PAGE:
Cinematographer Bernard Knowles does excellent work with the film’s black-and-white photography as it add a lot of mood to the interior/exterior scenes at night as well as for some low-key lighting for scenes in the daytime. Editor Derek N. Twist does brilliant work with the editing as it help play into the suspense while letting shots linger to establish the conversations and the characters while knowing when not to cut. Art director Oscar Friedrich Werndoff does fantastic work with the look of the places that Hannay goes into including the music hall where the film’s opening scene happens as well as an inn where he and Pamela would hide out at.

The wardrobe by Marianne is terrific for the design of the suits that the men wear while Joe Strassner creates the dresses that Pamela and Annabella would wear. Sound recordist Peter Birch does superb work with the sound as it captures the atmosphere of the crowds for the film’s opening sequence and in other parts as well as the sounds of winds during some of the quieter moments in the film. The film’s music direction by Louis Levy, with uncredited work by Jack Beaver, is wonderful as it features an array of music pieces that include some orchestral material as well as the music of the times including theatre music that was being played in those times.

The film’s amazing cast feature some notable small roles from Peggy Simpson as maid for an inn, Frank Cellier as a local Scottish sheriff, Helen Haye as Professor Jordan’s wife, John Laurie as a crofter, Peggy Ashcroft as the crofter’s wife who helps Hannay with fleeing the authorities, Gus McNaughton and Jerry Verno as a couple of salesmen Hannay meets on a train, and Wylie Watson as a stage performer known as Mr. Memory. Lucie Mannheim is superb as the counterspy Annabella Smith as a target who is carrying crucial information that could impact Britain as she turns to Hannay for help. Godfrey Tearle is fantastic as Professor Jordan as a mysterious man Hannay meets in Scotland who might know something about the 39 Steps as he is also a man of immense ambiguity while carrying himself as a man of importance.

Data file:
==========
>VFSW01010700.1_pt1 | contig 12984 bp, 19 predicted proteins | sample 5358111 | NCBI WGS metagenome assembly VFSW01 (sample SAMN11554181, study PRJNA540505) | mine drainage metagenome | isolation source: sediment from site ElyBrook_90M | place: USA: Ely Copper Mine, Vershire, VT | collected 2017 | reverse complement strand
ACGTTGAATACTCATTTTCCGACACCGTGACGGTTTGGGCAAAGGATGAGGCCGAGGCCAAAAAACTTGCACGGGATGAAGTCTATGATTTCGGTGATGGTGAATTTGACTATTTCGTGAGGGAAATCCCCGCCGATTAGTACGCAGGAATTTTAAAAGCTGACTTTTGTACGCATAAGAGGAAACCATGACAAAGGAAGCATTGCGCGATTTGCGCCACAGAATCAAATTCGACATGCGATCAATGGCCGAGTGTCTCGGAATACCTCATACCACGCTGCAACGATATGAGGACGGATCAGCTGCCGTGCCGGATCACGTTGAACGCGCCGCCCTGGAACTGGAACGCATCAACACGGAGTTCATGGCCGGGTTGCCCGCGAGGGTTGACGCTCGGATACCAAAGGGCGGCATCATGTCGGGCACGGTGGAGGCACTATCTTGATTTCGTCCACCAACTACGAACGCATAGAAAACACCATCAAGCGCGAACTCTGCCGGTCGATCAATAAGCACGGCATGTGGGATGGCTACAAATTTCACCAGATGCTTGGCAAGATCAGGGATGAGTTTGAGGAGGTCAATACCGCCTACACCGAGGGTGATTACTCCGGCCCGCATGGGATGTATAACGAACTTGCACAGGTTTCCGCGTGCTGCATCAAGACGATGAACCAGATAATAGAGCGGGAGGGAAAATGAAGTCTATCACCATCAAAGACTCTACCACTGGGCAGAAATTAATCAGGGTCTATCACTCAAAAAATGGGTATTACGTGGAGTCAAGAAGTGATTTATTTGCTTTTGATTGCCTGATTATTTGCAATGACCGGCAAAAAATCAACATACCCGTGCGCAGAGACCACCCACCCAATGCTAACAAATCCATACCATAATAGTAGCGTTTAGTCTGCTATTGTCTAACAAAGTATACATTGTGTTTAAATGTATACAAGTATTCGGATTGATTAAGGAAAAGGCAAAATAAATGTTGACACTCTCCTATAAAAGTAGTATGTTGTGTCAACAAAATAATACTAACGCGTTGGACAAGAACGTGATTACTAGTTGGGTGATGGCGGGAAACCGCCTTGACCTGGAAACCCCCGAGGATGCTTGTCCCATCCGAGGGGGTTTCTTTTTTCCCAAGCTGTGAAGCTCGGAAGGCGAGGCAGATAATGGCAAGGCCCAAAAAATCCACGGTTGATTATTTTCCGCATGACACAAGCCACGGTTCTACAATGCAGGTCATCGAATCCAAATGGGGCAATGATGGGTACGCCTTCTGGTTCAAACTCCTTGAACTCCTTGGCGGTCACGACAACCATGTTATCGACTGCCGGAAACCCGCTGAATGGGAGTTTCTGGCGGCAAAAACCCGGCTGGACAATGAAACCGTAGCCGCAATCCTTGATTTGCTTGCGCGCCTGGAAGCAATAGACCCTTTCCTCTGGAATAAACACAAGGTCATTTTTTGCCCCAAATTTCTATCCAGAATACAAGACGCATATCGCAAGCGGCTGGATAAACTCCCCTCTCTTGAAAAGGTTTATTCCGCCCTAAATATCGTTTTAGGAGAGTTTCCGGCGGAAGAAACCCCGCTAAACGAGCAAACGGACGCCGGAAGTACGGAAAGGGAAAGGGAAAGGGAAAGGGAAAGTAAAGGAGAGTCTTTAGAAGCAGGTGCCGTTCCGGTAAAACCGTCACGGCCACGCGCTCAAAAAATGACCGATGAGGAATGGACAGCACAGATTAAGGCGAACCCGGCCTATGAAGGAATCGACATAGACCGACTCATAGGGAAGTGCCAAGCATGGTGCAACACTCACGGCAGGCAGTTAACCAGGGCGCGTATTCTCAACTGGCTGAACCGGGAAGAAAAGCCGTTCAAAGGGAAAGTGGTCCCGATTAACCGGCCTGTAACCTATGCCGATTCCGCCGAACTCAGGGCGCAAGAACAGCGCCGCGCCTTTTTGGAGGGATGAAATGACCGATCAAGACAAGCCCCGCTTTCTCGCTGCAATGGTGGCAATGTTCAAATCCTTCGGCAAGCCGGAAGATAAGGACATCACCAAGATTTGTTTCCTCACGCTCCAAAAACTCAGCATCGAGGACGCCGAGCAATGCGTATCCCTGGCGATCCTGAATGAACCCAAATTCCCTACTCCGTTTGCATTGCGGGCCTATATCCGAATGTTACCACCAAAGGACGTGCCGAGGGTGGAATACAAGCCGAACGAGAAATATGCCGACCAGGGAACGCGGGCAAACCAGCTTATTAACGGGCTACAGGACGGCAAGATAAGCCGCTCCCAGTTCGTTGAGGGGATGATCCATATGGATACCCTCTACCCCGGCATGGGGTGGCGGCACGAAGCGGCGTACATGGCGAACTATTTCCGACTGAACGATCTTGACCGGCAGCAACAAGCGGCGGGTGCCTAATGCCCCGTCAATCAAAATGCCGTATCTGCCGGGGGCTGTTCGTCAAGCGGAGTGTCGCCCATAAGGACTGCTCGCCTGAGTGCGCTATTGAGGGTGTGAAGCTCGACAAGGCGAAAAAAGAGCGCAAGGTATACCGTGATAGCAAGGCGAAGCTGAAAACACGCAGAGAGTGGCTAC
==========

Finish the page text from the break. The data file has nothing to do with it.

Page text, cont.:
Madeleine Carroll is excellent as Pamela as a woman who is used as a prop of escape for Hannay only to see him at a political rally where she gets him captured only to get herself in trouble where she would eventually help out Hannay and uncover the truth. Finally, there’s Robert Donat in a brilliant performance as Richard Hannay as a Canadian traveler who finds himself the target of knowing more than he should’ve known as he goes on the run while trying to deal with the situation he’s in as it has elements of humor as well as some grounded realism into how he copes with what is happening to him.

The 39 Steps is a phenomenal film from Alfred Hitchcock. Featuring a great cast, a suspenseful story of espionage and intrigue, a wonderful music soundtrack, and gorgeous visuals. The film is definitely a thriller that knows how to set things up and let the audience peel things slowly while following a man on the run as he is accused of murder and deceit. In the end, The 39 Steps is a sensational film from Alfred Hitchcock.

Alfred Hitchcock Films: (Number 13) - (The Pleasure Garden) - (The Blackguard) - (The Mountain Eagle) - (The Lodger) - (A Story of the London Fog) - (The Ring) - (Downhill) - (The Farmer’s Wife) - (Easy Virtue) - (Champagne) - (The Manxman) - (Blackmail) - (Juno and the Paycock) - (Murder!) - (The Skin Game) - (Mary) - (Lord Camber’s Ladies) - (Rich and Strange) - (Number Seventeen) - (Waltzes from Vienna) - (The Man Who Knew Too Much (1934 film)) - (Secret Agent) - (Sabotage) - (Young and Innocent) – The Lady Vanishes - (Jamaica Inn) – (Rebecca) – (Foreign Correspondent) – (Mr. & Mrs. Smith) – Suspicion - (Saboteur) – (Shadow of a Doubt) – Lifeboat - Bon Voyage - (Spellbound) – (Notorious) – (The Paradine Cage) – Rope - (Under Capricorn) – (Stage Fright) – Strangers on a Train - I Confess - Dial M for Murder - Rear Window - To Catch a Thief - (The Trouble with Harry) – The Man Who Knew Too Much (1956 film) – (The Wrong Man) – Vertigo - North by Northwest - Psycho - The Birds - Marnie - (Torn Curtain) – (Topaz) – (Frenzy) – (Family Plot)

© thevoid99 2019


Jay said...

I never get tired of watching this one, there's always something new to discover, it's a real master class in film making.

thevoid99 said...

@Jay-It was a real gem for me as I really liked it. I'm hoping to do more Hitchcock this month and for the rest of the year.